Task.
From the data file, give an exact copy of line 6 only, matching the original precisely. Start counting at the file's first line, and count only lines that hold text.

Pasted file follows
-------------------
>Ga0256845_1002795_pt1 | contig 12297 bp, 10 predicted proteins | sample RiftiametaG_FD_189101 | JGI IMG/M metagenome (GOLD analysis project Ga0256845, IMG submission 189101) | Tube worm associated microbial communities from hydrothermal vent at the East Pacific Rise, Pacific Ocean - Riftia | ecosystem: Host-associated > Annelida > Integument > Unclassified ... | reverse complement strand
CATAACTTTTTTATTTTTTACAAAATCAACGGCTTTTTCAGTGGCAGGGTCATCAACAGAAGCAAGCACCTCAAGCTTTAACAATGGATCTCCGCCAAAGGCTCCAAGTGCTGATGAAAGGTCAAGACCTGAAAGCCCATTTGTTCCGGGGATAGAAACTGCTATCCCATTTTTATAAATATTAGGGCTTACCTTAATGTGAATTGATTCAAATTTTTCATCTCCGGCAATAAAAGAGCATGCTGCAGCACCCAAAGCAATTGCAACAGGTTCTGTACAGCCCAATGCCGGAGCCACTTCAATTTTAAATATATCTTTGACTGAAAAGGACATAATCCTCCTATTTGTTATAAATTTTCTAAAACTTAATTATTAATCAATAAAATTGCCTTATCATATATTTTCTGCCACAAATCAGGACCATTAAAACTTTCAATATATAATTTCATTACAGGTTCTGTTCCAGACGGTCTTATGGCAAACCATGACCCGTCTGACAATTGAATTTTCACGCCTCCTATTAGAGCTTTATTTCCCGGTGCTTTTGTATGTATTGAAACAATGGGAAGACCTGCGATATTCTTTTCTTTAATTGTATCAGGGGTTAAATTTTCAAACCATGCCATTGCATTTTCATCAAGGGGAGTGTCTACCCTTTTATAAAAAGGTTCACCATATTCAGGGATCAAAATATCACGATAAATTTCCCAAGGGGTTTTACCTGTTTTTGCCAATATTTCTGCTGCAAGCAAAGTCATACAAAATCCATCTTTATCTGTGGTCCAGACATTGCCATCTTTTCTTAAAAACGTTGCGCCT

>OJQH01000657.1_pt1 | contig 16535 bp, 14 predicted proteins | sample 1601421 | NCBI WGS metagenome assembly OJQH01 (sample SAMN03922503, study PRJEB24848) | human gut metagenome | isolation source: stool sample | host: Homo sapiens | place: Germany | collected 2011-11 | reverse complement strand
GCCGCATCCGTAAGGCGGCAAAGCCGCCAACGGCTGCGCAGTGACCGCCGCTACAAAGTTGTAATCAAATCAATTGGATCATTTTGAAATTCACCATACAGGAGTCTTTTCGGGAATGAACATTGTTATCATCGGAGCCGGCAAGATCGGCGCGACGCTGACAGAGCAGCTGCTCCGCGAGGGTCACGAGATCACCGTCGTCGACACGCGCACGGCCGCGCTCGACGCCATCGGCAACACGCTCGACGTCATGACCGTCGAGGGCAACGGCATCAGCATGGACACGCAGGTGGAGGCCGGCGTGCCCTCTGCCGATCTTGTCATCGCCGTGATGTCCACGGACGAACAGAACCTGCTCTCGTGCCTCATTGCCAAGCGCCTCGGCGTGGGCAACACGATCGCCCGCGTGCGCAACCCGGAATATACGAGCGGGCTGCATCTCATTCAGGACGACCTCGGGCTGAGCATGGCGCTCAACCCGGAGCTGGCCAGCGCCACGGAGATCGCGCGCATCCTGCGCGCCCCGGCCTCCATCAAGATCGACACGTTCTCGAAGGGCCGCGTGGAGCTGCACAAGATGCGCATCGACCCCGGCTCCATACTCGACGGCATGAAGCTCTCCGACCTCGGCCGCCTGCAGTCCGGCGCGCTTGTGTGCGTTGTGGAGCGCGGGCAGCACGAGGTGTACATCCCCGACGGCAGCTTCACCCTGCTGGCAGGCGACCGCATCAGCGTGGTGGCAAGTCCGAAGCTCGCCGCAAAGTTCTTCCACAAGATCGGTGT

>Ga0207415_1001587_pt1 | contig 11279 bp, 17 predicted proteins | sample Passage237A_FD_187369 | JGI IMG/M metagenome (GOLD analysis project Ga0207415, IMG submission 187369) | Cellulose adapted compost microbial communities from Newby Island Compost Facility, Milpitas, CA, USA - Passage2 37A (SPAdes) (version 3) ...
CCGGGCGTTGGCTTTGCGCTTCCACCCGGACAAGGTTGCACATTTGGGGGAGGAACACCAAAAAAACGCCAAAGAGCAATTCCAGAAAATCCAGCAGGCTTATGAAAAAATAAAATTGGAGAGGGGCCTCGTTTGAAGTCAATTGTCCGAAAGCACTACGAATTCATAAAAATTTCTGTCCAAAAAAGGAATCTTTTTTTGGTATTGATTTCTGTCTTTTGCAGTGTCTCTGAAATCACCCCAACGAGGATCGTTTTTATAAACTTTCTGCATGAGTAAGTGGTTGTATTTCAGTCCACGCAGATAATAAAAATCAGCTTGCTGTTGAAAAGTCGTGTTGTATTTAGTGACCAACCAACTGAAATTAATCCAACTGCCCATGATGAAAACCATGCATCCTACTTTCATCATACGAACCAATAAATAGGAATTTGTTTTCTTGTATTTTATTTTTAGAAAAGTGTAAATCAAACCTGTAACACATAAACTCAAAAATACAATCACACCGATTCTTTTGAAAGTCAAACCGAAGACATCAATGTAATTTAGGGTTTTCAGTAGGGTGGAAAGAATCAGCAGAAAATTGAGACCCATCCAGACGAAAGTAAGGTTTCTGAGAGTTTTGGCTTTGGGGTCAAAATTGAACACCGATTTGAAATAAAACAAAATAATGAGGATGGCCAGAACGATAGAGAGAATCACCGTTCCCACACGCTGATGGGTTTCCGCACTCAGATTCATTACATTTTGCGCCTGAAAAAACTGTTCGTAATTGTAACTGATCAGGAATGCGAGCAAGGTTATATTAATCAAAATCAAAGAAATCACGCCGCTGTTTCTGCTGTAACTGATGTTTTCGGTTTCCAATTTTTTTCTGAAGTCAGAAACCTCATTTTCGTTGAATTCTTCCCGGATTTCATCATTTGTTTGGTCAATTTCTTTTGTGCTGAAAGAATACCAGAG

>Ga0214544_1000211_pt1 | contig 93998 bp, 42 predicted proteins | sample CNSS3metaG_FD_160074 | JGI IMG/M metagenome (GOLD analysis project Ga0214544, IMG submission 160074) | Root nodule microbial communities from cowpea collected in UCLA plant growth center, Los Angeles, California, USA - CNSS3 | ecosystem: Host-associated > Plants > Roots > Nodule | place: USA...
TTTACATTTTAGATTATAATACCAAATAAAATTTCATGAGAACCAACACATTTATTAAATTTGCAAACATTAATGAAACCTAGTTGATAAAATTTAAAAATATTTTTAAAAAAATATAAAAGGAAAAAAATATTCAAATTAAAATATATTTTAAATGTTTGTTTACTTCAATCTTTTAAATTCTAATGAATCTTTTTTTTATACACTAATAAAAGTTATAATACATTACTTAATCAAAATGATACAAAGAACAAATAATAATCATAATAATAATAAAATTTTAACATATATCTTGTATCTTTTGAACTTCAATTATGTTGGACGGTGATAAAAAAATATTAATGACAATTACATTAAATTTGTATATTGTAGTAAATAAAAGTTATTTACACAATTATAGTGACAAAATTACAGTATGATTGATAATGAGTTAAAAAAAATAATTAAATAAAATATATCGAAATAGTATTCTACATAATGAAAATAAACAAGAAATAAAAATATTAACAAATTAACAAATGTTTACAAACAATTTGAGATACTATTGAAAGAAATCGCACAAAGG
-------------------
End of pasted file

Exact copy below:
CCGGGCGTTGGCTTTGCGCTTCCACCCGGACAAGGTTGCACATTTGGGGGAGGAACACCAAAAAAACGCCAAAGAGCAATTCCAGAAAATCCAGCAGGCTTATGAAAAAATAAAATTGGAGAGGGGCCTCGTTTGAAGTCAATTGTCCGAAAGCACTACGAATTCATAAAAATTTCTGTCCAAAAAAGGAATCTTTTTTTGGTATTGATTTCTGTCTTTTGCAGTGTCTCTGAAATCACCCCAACGAGGATCGTTTTTATAAACTTTCTGCATGAGTAAGTGGTTGTATTTCAGTCCACGCAGATAATAAAAATCAGCTTGCTGTTGAAAAGTCGTGTTGTATTTAGTGACCAACCAACTGAAATTAATCCAACTGCCCATGATGAAAACCATGCATCCTACTTTCATCATACGAACCAATAAATAGGAATTTGTTTTCTTGTATTTTATTTTTAGAAAAGTGTAAATCAAACCTGTAACACATAAACTCAAAAATACAATCACACCGATTCTTTTGAAAGTCAAACCGAAGACATCAATGTAATTTAGGGTTTTCAGTAGGGTGGAAAGAATCAGCAGAAAATTGAGACCCATCCAGACGAAAGTAAGGTTTCTGAGAGTTTTGGCTTTGGGGTCAAAATTGAACACCGATTTGAAATAAAACAAAATAATGAGGATGGCCAGAACGATAGAGAGAATCACCGTTCCCACACGCTGATGGGTTTCCGCACTCAGATTCATTACATTTTGCGCCTGAAAAAACTGTTCGTAATTGTAACTGATCAGGAATGCGAGCAAGGTTATATTAATCAAAATCAAAGAAATCACGCCGCTGTTTCTGCTGTAACTGATGTTTTCGGTTTCCAATTTTTTTCTGAAGTCAGAAACCTCATTTTCGTTGAATTCTTCCCGGATTTCATCATTTGTTTGGTCAATTTCTTTTGTGCTGAAAGAATACCAGAG